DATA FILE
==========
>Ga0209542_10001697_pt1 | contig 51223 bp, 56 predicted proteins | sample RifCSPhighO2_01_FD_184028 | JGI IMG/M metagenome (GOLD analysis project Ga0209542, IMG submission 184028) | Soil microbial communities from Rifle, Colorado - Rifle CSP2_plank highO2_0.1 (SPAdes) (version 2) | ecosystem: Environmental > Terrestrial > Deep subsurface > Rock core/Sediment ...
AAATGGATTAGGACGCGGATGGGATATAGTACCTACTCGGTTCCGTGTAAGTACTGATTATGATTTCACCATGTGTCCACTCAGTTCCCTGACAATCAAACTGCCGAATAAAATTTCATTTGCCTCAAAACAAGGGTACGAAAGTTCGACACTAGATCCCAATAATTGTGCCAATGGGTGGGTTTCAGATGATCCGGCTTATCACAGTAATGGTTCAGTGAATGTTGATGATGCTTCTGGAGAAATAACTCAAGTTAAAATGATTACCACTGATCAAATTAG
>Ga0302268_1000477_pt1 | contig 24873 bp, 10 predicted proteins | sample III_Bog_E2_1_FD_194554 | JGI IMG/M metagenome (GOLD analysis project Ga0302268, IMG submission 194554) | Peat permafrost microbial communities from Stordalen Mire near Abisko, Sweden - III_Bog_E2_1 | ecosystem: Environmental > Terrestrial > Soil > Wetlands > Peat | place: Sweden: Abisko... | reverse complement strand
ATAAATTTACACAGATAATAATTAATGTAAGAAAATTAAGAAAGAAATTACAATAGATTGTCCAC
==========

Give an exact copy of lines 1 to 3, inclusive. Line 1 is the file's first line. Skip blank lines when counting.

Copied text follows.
>Ga0209542_10001697_pt1 | contig 51223 bp, 56 predicted proteins | sample RifCSPhighO2_01_FD_184028 | JGI IMG/M metagenome (GOLD analysis project Ga0209542, IMG submission 184028) | Soil microbial communities from Rifle, Colorado - Rifle CSP2_plank highO2_0.1 (SPAdes) (version 2) | ecosystem: Environmental > Terrestrial > Deep subsurface > Rock core/Sediment ...
AAATGGATTAGGACGCGGATGGGATATAGTACCTACTCGGTTCCGTGTAAGTACTGATTATGATTTCACCATGTGTCCACTCAGTTCCCTGACAATCAAACTGCCGAATAAAATTTCATTTGCCTCAAAACAAGGGTACGAAAGTTCGACACTAGATCCCAATAATTGTGCCAATGGGTGGGTTTCAGATGATCCGGCTTATCACAGTAATGGTTCAGTGAATGTTGATGATGCTTCTGGAGAAATAACTCAAGTTAAAATGATTACCACTGATCAAATTAG
>Ga0302268_1000477_pt1 | contig 24873 bp, 10 predicted proteins | sample III_Bog_E2_1_FD_194554 | JGI IMG/M metagenome (GOLD analysis project Ga0302268, IMG submission 194554) | Peat permafrost microbial communities from Stordalen Mire near Abisko, Sweden - III_Bog_E2_1 | ecosystem: Environmental > Terrestrial > Soil > Wetlands > Peat | place: Sweden: Abisko... | reverse complement strand